THE Government’s woes deepened today as Iain Duncan Smith branded last week’s Budget “deeply unfair” as he defended his decision to resign from the Government.
The former Work and Pensions Secretary rejected suggestions that his departure is part of a Eurosceptic plot to unseat the Prime Minister as “nonsense” and insisted he had left Government because he was “losing ability to change events from the inside”.
Mr Duncan Smith described the cap on welfare spending imposed by the Chancellor and cut after last year’s General Elections as an “arbitrary position”.
Appearing on The Andrew Marr Show, the former Conservative Party leader admitted there had been a “longrunning problem” and he had felt “semi-detached” in relations with the Treasury and Downing Street and confirmed he had considered resigning last year.
He said cutting disability benefits while cutting taxes was in the Budget was “deeply unfair and was perceived to be unfair” and meant the Conservatives were in danger of losing “the narrative that the Conservative Party was this one nation party caring about those that don’t necessarily vote for it and may never vote for it.”
But he expressed support for David Cameron, insisting he would vote for the Prime Minister if there was an election tomorrow.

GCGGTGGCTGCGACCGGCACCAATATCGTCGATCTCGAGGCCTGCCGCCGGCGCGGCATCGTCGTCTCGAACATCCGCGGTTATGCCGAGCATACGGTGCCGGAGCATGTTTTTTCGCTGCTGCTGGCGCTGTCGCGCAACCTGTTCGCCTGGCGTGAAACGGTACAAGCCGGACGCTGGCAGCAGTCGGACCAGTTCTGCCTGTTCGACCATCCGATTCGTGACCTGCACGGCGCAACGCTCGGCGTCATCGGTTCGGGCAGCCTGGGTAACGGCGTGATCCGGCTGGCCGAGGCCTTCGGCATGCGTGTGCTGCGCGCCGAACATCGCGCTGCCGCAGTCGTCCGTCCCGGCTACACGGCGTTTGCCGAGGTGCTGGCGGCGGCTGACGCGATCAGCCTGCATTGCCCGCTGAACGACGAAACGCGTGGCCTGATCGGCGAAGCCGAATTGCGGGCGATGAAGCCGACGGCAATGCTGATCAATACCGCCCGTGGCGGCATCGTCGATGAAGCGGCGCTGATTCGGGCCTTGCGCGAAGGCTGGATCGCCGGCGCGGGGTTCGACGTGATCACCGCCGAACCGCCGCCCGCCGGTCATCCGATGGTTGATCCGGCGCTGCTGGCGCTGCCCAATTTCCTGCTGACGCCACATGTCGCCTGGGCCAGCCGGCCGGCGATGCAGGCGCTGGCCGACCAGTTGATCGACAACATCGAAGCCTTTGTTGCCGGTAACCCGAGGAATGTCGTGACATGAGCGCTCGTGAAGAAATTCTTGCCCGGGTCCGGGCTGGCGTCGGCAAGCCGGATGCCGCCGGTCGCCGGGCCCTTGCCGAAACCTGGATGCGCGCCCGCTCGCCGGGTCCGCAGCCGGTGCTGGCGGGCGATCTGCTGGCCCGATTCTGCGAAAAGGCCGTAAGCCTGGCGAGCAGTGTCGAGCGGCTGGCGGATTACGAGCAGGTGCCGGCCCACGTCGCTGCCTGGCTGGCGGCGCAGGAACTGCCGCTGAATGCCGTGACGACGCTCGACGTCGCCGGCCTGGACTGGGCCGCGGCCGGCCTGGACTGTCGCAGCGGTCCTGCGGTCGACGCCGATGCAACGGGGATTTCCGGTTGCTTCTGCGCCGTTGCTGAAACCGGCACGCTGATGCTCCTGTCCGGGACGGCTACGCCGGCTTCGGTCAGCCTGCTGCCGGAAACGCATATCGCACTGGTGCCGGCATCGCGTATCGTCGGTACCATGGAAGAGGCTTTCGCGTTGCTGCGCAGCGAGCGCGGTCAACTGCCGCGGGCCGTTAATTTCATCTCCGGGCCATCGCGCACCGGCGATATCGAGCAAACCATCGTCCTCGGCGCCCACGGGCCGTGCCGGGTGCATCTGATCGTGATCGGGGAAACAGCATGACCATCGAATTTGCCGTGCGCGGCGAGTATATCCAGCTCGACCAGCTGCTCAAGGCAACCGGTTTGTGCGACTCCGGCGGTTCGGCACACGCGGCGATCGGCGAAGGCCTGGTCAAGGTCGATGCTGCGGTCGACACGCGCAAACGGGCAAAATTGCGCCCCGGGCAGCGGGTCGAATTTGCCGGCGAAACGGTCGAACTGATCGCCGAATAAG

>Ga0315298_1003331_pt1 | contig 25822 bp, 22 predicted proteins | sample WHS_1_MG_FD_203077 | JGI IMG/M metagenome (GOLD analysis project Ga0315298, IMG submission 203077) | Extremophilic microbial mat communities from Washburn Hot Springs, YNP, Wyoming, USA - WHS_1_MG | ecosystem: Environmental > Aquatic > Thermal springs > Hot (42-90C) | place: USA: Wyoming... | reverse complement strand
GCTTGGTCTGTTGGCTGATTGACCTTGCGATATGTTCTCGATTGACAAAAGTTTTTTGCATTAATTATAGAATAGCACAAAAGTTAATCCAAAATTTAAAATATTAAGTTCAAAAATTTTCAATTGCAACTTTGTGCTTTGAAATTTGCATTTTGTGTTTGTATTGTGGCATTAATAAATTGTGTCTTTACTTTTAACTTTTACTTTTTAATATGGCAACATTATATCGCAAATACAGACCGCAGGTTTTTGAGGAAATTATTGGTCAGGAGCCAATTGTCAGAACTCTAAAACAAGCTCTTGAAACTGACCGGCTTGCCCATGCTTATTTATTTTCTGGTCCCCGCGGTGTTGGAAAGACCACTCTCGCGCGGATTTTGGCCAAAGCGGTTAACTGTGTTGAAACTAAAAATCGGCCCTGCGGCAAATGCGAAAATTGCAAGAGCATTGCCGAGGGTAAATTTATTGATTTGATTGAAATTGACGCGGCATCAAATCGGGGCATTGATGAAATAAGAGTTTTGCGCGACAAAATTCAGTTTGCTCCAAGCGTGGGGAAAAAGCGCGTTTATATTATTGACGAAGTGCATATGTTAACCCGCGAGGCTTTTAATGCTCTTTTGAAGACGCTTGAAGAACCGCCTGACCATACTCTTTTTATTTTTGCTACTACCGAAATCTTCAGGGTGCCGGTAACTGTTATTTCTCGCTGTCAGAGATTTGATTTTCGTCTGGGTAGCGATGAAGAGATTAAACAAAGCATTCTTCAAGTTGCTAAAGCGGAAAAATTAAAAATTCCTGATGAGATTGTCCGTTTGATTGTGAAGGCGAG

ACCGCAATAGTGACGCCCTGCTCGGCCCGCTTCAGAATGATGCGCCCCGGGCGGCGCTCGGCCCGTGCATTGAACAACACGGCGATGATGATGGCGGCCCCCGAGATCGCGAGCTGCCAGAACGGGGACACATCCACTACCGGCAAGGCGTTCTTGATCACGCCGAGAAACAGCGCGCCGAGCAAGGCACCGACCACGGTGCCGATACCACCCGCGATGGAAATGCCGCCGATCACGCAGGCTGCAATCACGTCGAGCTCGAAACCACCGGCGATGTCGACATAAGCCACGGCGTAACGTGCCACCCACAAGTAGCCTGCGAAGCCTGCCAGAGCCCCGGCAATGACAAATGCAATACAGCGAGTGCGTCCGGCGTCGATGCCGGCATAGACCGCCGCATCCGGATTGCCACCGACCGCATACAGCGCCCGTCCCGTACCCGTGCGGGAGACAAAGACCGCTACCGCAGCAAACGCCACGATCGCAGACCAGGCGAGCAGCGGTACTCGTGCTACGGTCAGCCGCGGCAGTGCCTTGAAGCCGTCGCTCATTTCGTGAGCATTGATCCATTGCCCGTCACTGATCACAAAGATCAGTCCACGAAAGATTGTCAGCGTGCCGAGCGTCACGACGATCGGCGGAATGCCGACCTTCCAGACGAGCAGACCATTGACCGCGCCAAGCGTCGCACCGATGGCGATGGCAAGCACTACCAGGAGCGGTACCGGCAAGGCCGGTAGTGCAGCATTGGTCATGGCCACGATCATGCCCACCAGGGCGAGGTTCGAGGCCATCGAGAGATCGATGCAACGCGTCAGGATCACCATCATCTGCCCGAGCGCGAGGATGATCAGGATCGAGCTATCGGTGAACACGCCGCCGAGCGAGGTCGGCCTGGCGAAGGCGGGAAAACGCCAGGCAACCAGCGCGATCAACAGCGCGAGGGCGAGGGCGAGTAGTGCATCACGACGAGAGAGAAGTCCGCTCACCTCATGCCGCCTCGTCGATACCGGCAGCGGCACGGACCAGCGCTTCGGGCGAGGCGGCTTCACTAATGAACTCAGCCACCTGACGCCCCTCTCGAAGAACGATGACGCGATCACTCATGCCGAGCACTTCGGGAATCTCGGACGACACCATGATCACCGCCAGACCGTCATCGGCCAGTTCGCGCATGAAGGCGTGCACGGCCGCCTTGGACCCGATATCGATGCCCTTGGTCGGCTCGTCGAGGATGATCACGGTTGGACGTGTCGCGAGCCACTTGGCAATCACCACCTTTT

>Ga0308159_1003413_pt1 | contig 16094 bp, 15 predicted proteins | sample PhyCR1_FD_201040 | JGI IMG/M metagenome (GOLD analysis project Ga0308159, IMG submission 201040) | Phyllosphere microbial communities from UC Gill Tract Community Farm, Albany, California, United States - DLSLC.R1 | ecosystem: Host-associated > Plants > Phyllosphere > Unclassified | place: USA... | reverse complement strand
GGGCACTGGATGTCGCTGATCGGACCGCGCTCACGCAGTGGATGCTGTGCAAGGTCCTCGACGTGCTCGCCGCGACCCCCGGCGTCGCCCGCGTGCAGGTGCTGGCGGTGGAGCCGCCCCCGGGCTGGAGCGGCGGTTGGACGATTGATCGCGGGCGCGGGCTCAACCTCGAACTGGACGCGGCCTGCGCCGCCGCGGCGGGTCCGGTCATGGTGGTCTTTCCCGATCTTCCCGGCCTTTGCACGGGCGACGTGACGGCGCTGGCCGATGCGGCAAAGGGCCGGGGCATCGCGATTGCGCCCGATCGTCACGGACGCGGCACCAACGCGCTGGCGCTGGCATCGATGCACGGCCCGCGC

Mr Duncan Smith said: “I came into politics because I care about my country and I care about the people who live here. I do not have political ambition. I would not stand for leader, I would not support somebody who stands for leader at the moment, I am supportive of the Prime Minister.
“I care for one thing and one thing only it is that the people that don’t get the choices that my children get are left behind, I do not want them left behind, I want them given that opportunity and everything I have tried to do has been about that.”
Asked if Government policy on benefits was “immoral”, Mr Duncan Smith said he was concerned that “it is in danger of drifting in a direction that divides society rather than unites it”.
Mr Duncan Smith expressed frustration that reform of disability benefits had become embroiled in the Treasury’s need to find Budget savings to keep public spending on track to meet Mr Osborne’s target of eradicating the deficit by 2020.
He said discussion of benefit reform was focused on meeting the Government’s “arbitrary” welfare cap rather than in terms of getting “the best aid to those that most need it”.
The former Work and Pensions Secretary criticised Mr Osborne’s refusal to consider savings on benefits for older people while focusing on welfare payments to those of working age.
“My deep concern has been that this very limited narrow attack on what is working age benefits means that we simply don’t get that balance, we lose the balance of the generations.
“We have a triple lock on pensions which I was proud to do six years ago, but with inlfation running at zero we really need to look at things like this and ask do we just keep saying it’s working age that bear the brunt.”